Mid-Ohio Valley musicians mourn passing of jazz player Bruce DeMoll
PARKERSBURG — A legend in local music circles passed away on Wednesday leaving a void no one can fill, his fellow musicians said.
Bruce DeMoll, 86, began playing the saxophone when he was a teenager, sharpening his skills in New York City where he played jazz with Paul Motian and Jack Six and toured with the Glenn Miller Orchestra.
“He really hit the heights with that group,” said Mike Dotson, who performed with DeMoll in the Smoot House Band.
DeMoll died at his Vienna residence.
“It’s a great loss to the musical world,” said Dotson, who works at C.A. House Music in Parkersburg where DeMoll had taught saxophone, clarinet and piano to students.
DeMoll started professionally playing the saxophone when he was 15 with Russ Chidester’s Band. He graduated from Marietta High School and went to New York City where he was a student of Sid Cooper, who played the flute and clarinet.
After his discharge from the U.S. Navy, DeMoll performed with the Johnny Long Band for two years. Long was called the “man who was long on music.”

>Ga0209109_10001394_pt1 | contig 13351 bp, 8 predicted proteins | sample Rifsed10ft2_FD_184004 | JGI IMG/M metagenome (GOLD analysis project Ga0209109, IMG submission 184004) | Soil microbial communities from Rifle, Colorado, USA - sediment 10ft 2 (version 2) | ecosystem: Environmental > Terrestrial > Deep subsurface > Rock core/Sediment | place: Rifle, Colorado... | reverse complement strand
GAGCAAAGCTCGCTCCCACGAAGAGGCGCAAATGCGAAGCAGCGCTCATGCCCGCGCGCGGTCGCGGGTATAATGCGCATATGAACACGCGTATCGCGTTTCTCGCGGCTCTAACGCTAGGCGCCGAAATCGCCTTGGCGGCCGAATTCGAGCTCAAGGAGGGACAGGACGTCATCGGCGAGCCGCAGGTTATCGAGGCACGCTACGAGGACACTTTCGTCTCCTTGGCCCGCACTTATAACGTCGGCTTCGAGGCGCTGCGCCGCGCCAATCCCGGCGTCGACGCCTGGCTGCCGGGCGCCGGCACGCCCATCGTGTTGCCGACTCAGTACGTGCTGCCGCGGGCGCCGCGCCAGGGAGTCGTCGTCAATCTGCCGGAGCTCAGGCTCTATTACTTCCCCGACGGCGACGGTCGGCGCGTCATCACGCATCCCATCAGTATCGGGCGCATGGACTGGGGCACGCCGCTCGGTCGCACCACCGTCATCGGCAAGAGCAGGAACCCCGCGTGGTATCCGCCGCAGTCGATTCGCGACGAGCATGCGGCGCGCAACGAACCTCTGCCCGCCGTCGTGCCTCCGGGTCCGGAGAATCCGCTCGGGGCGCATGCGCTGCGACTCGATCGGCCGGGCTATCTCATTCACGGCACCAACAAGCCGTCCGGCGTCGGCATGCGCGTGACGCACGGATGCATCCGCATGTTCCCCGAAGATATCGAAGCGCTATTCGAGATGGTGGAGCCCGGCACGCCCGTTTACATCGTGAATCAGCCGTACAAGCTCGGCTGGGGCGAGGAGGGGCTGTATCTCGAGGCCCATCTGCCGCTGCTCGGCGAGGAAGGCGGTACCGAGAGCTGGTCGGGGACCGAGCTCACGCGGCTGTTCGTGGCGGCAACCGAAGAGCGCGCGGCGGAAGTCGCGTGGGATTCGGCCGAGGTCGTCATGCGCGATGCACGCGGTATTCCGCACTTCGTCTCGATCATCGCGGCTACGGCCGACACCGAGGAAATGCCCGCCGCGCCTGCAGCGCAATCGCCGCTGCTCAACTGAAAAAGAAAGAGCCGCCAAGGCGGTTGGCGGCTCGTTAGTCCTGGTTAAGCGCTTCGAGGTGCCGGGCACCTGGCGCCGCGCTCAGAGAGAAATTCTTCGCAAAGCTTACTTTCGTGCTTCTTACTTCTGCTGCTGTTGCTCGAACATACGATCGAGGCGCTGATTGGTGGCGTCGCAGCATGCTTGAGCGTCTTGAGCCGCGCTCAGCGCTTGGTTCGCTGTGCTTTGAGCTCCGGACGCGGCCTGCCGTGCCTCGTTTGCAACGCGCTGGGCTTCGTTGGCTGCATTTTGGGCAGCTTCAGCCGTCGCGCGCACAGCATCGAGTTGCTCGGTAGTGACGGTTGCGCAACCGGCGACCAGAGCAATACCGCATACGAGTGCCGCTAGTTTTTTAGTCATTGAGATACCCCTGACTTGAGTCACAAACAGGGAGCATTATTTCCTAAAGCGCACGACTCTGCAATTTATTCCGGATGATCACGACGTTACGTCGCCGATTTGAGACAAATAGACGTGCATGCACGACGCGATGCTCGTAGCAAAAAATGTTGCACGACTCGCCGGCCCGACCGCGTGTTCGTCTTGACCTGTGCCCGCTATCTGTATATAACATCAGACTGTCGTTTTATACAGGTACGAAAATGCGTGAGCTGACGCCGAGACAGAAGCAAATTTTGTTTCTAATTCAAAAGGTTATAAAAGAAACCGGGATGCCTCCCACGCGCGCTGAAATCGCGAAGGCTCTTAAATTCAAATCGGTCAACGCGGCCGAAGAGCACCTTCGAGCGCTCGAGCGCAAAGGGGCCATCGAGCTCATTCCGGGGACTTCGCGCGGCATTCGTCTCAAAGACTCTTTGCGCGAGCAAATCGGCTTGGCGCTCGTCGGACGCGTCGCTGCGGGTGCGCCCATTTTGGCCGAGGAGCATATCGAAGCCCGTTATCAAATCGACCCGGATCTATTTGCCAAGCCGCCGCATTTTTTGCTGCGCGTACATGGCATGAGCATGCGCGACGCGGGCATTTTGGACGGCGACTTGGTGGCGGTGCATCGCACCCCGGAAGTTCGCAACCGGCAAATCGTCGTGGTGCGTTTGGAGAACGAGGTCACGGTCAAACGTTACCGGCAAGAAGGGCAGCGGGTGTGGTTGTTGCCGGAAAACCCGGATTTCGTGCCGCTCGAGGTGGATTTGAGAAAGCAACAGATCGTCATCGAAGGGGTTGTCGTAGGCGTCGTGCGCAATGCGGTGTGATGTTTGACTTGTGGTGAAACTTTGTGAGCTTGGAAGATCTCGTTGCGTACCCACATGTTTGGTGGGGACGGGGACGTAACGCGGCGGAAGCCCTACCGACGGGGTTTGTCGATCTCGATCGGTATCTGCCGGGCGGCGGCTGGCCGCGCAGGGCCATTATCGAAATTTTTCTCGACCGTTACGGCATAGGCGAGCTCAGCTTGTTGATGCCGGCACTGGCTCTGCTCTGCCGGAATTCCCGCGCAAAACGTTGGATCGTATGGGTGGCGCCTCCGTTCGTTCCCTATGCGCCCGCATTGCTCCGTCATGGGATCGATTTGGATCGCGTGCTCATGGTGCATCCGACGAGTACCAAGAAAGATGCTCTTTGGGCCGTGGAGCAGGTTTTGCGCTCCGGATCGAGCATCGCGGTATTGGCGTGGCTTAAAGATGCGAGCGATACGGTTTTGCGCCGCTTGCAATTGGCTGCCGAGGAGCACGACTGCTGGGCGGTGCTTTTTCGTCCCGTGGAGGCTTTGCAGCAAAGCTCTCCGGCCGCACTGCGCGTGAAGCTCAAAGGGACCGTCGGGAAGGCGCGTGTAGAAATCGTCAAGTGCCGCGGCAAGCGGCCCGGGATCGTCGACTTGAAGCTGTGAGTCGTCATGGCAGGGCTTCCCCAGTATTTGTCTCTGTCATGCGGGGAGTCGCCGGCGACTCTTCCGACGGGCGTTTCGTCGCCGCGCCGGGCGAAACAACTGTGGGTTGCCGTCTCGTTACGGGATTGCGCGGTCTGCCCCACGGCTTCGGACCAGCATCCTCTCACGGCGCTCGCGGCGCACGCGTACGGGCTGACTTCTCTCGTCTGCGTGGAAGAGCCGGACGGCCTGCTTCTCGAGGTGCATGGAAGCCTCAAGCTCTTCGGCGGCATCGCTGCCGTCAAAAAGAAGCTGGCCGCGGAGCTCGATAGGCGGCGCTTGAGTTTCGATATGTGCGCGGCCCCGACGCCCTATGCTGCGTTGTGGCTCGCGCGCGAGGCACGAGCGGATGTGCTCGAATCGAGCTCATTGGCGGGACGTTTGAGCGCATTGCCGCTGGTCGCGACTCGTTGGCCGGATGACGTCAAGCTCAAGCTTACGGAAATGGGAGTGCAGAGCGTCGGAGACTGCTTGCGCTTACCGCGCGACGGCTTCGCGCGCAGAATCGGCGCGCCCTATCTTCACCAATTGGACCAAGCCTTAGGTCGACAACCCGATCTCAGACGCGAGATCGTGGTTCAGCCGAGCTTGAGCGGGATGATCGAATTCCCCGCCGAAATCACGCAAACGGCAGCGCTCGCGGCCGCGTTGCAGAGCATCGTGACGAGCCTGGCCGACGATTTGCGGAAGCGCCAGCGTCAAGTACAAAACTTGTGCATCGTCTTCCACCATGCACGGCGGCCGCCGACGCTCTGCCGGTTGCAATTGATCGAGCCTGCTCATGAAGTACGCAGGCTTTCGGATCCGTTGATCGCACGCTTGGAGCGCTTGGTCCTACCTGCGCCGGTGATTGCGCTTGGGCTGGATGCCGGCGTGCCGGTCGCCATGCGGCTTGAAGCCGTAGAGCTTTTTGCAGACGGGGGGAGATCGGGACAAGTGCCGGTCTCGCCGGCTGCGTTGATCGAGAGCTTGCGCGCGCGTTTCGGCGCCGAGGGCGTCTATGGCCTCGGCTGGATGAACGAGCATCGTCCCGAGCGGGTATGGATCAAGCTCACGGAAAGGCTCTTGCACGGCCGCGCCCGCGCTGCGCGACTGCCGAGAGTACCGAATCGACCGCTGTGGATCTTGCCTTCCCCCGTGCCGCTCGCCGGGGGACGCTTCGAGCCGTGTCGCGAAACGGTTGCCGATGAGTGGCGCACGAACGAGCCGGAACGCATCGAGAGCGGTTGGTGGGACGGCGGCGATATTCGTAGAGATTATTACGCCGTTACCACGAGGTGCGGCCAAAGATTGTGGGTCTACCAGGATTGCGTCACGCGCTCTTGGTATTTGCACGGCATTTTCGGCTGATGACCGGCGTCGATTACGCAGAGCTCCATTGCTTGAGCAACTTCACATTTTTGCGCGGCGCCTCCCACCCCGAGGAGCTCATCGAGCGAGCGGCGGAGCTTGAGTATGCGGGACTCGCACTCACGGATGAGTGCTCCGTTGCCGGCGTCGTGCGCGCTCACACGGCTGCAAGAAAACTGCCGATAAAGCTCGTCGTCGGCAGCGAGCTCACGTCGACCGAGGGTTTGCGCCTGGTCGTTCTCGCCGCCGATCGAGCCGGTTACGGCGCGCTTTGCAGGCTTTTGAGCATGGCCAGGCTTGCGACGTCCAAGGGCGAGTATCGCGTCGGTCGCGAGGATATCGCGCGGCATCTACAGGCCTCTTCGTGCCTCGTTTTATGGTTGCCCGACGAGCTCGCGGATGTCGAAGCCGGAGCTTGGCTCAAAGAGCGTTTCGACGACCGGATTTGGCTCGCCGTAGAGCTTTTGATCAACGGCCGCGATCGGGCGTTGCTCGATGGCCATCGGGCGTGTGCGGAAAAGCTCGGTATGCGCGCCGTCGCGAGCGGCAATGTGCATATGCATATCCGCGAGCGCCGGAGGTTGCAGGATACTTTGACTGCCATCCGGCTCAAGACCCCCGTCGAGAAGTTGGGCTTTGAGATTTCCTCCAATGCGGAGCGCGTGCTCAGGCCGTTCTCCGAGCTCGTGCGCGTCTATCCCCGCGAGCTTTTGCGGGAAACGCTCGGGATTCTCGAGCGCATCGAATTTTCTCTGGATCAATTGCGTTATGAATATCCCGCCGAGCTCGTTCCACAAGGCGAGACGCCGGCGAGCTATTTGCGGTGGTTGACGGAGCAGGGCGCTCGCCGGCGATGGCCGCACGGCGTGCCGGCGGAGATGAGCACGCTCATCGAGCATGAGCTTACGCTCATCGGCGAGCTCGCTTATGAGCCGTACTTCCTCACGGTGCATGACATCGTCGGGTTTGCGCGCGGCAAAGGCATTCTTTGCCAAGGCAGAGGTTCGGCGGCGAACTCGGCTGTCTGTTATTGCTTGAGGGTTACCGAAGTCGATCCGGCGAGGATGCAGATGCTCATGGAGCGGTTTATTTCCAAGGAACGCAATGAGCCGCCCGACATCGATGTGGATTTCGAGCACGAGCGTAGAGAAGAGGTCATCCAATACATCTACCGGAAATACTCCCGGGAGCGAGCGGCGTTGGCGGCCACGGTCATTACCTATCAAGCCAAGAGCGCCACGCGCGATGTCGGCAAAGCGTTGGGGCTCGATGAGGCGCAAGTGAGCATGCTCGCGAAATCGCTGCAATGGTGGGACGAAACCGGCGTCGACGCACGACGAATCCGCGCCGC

DeMoll auditioned for the Glenn Miller Orchestra and toured with the legendary band for five years in major U.S. cities and twice in Japan. He received a degree in music from Ohio University through correspondence courses while he toured with Glenn Miller Orchestra.
“He was a great guy,” fellow musician Greg Garvin said.
When his students at the music store didn’t show for a lesson, Dotson would talk with DeMoll about his adventures in New York and with the orchestra, particularly the stories about Japan.
“It was enlightening,” Dotson said.
After he returned to the area, DeMoll formed the Bruce DeMoll Group which specialized in jazz. He performed with the Smoot House Band for 25 years.
“Bruce was the finest musician around,” said Felice Jorgeson, executive director of the theater and leader of the Smoot House Band. DeMoll led the sax section.
DeMoll did whatever was needed, Jorgeson said. No gig was beneath him, she said.
“He was so humble and would do anything you asked him to do,” Jorgeson said.
He had the admiration of the younger members of the band, some of whom emailed her of their condolences over DeMoll’s passing.
“They all had so much respect for him,” Jorgeson said.
DeMoll’s last performance with the Smoot House Band was June 3 at the Taste of Parkersburg. He and Jorgeson knew he wasn’t feeling well and she began mental plans for a tribute, which will be performed during the Smoot’s annual Hometown Christmas, she said.
The band will play its arrangement of “Have Yourself a Merry Little Christmas,” DeMoll’s favorite, in his honor, Jorgeson said.
DeMoll is survived by his wife, stepsons and five grandchildren, among others. Services and visitation are on Saturday at Lambert-Tatman Funeral Home in Vienna.